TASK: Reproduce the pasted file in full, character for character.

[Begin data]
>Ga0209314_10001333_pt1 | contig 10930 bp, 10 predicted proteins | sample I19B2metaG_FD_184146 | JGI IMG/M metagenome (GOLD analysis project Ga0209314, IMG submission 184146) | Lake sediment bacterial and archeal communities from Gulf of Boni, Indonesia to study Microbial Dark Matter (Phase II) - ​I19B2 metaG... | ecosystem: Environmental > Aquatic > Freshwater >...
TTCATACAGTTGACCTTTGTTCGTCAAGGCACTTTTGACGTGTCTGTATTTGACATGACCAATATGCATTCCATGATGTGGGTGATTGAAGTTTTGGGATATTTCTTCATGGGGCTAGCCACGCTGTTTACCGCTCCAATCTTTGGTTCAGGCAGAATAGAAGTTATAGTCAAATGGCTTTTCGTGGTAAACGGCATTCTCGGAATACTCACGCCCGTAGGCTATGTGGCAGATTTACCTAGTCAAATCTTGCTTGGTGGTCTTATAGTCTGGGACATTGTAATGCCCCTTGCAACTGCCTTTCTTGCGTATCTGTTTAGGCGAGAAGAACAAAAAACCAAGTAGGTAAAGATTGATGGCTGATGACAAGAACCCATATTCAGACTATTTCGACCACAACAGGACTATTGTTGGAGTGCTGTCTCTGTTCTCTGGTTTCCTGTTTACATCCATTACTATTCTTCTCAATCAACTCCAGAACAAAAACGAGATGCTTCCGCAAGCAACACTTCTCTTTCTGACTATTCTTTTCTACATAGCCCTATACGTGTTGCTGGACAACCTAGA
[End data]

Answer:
>Ga0209314_10001333_pt1 | contig 10930 bp, 10 predicted proteins | sample I19B2metaG_FD_184146 | JGI IMG/M metagenome (GOLD analysis project Ga0209314, IMG submission 184146) | Lake sediment bacterial and archeal communities from Gulf of Boni, Indonesia to study Microbial Dark Matter (Phase II) - ​I19B2 metaG... | ecosystem: Environmental > Aquatic > Freshwater >...
TTCATACAGTTGACCTTTGTTCGTCAAGGCACTTTTGACGTGTCTGTATTTGACATGACCAATATGCATTCCATGATGTGGGTGATTGAAGTTTTGGGATATTTCTTCATGGGGCTAGCCACGCTGTTTACCGCTCCAATCTTTGGTTCAGGCAGAATAGAAGTTATAGTCAAATGGCTTTTCGTGGTAAACGGCATTCTCGGAATACTCACGCCCGTAGGCTATGTGGCAGATTTACCTAGTCAAATCTTGCTTGGTGGTCTTATAGTCTGGGACATTGTAATGCCCCTTGCAACTGCCTTTCTTGCGTATCTGTTTAGGCGAGAAGAACAAAAAACCAAGTAGGTAAAGATTGATGGCTGATGACAAGAACCCATATTCAGACTATTTCGACCACAACAGGACTATTGTTGGAGTGCTGTCTCTGTTCTCTGGTTTCCTGTTTACATCCATTACTATTCTTCTCAATCAACTCCAGAACAAAAACGAGATGCTTCCGCAAGCAACACTTCTCTTTCTGACTATTCTTTTCTACATAGCCCTATACGTGTTGCTGGACAACCTAGA